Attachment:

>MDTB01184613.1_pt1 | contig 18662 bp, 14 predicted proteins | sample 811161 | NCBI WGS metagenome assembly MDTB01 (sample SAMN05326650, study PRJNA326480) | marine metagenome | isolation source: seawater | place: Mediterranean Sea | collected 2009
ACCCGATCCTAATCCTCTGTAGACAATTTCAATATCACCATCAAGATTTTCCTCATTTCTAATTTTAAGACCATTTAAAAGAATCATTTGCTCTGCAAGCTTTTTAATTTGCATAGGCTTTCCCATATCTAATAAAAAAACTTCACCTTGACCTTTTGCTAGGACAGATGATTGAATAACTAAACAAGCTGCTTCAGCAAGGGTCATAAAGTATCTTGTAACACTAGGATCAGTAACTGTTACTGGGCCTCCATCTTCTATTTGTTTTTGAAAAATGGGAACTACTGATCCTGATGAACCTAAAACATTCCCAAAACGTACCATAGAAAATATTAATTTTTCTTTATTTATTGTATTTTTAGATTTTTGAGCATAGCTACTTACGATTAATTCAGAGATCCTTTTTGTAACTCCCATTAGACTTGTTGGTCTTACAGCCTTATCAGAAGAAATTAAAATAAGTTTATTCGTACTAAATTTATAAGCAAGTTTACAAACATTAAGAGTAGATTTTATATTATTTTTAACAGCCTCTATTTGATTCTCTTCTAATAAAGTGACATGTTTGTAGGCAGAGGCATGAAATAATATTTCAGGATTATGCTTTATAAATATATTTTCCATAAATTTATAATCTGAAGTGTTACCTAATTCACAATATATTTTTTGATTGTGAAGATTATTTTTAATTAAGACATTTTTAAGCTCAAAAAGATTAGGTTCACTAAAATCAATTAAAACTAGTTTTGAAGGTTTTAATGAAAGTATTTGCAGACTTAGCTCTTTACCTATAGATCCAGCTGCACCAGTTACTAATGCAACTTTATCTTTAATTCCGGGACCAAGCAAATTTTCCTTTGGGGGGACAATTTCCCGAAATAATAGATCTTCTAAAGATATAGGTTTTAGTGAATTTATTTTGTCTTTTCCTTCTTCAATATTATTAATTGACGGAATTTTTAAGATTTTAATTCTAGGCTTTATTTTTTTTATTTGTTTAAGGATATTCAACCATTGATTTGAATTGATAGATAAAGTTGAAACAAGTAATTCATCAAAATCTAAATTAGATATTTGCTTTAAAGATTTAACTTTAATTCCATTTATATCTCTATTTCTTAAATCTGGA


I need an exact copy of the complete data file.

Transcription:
>MDTB01184613.1_pt1 | contig 18662 bp, 14 predicted proteins | sample 811161 | NCBI WGS metagenome assembly MDTB01 (sample SAMN05326650, study PRJNA326480) | marine metagenome | isolation source: seawater | place: Mediterranean Sea | collected 2009
ACCCGATCCTAATCCTCTGTAGACAATTTCAATATCACCATCAAGATTTTCCTCATTTCTAATTTTAAGACCATTTAAAAGAATCATTTGCTCTGCAAGCTTTTTAATTTGCATAGGCTTTCCCATATCTAATAAAAAAACTTCACCTTGACCTTTTGCTAGGACAGATGATTGAATAACTAAACAAGCTGCTTCAGCAAGGGTCATAAAGTATCTTGTAACACTAGGATCAGTAACTGTTACTGGGCCTCCATCTTCTATTTGTTTTTGAAAAATGGGAACTACTGATCCTGATGAACCTAAAACATTCCCAAAACGTACCATAGAAAATATTAATTTTTCTTTATTTATTGTATTTTTAGATTTTTGAGCATAGCTACTTACGATTAATTCAGAGATCCTTTTTGTAACTCCCATTAGACTTGTTGGTCTTACAGCCTTATCAGAAGAAATTAAAATAAGTTTATTCGTACTAAATTTATAAGCAAGTTTACAAACATTAAGAGTAGATTTTATATTATTTTTAACAGCCTCTATTTGATTCTCTTCTAATAAAGTGACATGTTTGTAGGCAGAGGCATGAAATAATATTTCAGGATTATGCTTTATAAATATATTTTCCATAAATTTATAATCTGAAGTGTTACCTAATTCACAATATATTTTTTGATTGTGAAGATTATTTTTAATTAAGACATTTTTAAGCTCAAAAAGATTAGGTTCACTAAAATCAATTAAAACTAGTTTTGAAGGTTTTAATGAAAGTATTTGCAGACTTAGCTCTTTACCTATAGATCCAGCTGCACCAGTTACTAATGCAACTTTATCTTTAATTCCGGGACCAAGCAAATTTTCCTTTGGGGGGACAATTTCCCGAAATAATAGATCTTCTAAAGATATAGGTTTTAGTGAATTTATTTTGTCTTTTCCTTCTTCAATATTATTAATTGACGGAATTTTTAAGATTTTAATTCTAGGCTTTATTTTTTTTATTTGTTTAAGGATATTCAACCATTGATTTGAATTGATAGATAAAGTTGAAACAAGTAATTCATCAAAATCTAAATTAGATATTTGCTTTAAAGATTTAACTTTAATTCCATTTATATCTCTATTTCTTAAATCTGGA